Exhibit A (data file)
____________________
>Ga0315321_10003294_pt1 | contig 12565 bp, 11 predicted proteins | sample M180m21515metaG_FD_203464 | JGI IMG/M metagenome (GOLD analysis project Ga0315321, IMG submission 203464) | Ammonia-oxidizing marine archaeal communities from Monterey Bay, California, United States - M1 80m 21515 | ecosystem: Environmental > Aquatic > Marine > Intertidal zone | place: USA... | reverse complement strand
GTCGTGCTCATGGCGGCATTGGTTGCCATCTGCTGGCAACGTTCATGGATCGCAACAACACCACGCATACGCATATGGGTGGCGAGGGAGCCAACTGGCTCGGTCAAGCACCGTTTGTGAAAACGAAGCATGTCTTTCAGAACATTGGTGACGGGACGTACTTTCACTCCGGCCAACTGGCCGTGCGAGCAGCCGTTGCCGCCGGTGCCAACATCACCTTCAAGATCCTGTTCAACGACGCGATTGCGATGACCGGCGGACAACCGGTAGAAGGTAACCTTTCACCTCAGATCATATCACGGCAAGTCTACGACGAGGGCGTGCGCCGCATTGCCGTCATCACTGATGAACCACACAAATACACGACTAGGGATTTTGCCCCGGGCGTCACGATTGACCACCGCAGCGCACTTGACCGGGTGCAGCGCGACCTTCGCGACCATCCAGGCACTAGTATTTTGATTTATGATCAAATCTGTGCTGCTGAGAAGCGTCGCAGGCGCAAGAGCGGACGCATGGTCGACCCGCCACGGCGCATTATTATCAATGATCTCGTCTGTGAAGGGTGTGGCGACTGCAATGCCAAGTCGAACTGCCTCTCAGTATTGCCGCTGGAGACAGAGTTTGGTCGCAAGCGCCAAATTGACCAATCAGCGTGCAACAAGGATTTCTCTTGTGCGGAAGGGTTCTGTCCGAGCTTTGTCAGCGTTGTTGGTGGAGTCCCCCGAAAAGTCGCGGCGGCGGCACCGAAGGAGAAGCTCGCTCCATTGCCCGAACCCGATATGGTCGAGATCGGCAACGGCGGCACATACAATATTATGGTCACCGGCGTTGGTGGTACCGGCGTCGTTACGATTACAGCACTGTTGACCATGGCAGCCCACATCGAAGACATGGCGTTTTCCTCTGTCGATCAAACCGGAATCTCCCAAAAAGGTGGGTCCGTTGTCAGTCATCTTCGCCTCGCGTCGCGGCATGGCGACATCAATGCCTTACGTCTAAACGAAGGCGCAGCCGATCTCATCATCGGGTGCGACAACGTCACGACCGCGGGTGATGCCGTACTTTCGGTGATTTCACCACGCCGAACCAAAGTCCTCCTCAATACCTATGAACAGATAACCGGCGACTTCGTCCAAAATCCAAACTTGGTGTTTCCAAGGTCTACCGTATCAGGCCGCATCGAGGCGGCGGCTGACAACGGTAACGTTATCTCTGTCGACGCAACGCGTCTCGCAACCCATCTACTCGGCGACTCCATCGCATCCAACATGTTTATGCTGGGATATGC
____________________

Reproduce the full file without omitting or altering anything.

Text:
>Ga0315321_10003294_pt1 | contig 12565 bp, 11 predicted proteins | sample M180m21515metaG_FD_203464 | JGI IMG/M metagenome (GOLD analysis project Ga0315321, IMG submission 203464) | Ammonia-oxidizing marine archaeal communities from Monterey Bay, California, United States - M1 80m 21515 | ecosystem: Environmental > Aquatic > Marine > Intertidal zone | place: USA... | reverse complement strand
GTCGTGCTCATGGCGGCATTGGTTGCCATCTGCTGGCAACGTTCATGGATCGCAACAACACCACGCATACGCATATGGGTGGCGAGGGAGCCAACTGGCTCGGTCAAGCACCGTTTGTGAAAACGAAGCATGTCTTTCAGAACATTGGTGACGGGACGTACTTTCACTCCGGCCAACTGGCCGTGCGAGCAGCCGTTGCCGCCGGTGCCAACATCACCTTCAAGATCCTGTTCAACGACGCGATTGCGATGACCGGCGGACAACCGGTAGAAGGTAACCTTTCACCTCAGATCATATCACGGCAAGTCTACGACGAGGGCGTGCGCCGCATTGCCGTCATCACTGATGAACCACACAAATACACGACTAGGGATTTTGCCCCGGGCGTCACGATTGACCACCGCAGCGCACTTGACCGGGTGCAGCGCGACCTTCGCGACCATCCAGGCACTAGTATTTTGATTTATGATCAAATCTGTGCTGCTGAGAAGCGTCGCAGGCGCAAGAGCGGACGCATGGTCGACCCGCCACGGCGCATTATTATCAATGATCTCGTCTGTGAAGGGTGTGGCGACTGCAATGCCAAGTCGAACTGCCTCTCAGTATTGCCGCTGGAGACAGAGTTTGGTCGCAAGCGCCAAATTGACCAATCAGCGTGCAACAAGGATTTCTCTTGTGCGGAAGGGTTCTGTCCGAGCTTTGTCAGCGTTGTTGGTGGAGTCCCCCGAAAAGTCGCGGCGGCGGCACCGAAGGAGAAGCTCGCTCCATTGCCCGAACCCGATATGGTCGAGATCGGCAACGGCGGCACATACAATATTATGGTCACCGGCGTTGGTGGTACCGGCGTCGTTACGATTACAGCACTGTTGACCATGGCAGCCCACATCGAAGACATGGCGTTTTCCTCTGTCGATCAAACCGGAATCTCCCAAAAAGGTGGGTCCGTTGTCAGTCATCTTCGCCTCGCGTCGCGGCATGGCGACATCAATGCCTTACGTCTAAACGAAGGCGCAGCCGATCTCATCATCGGGTGCGACAACGTCACGACCGCGGGTGATGCCGTACTTTCGGTGATTTCACCACGCCGAACCAAAGTCCTCCTCAATACCTATGAACAGATAACCGGCGACTTCGTCCAAAATCCAAACTTGGTGTTTCCAAGGTCTACCGTATCAGGCCGCATCGAGGCGGCGGCTGACAACGGTAACGTTATCTCTGTCGACGCAACGCGTCTCGCAACCCATCTACTCGGCGACTCCATCGCATCCAACATGTTTATGCTGGGATATGC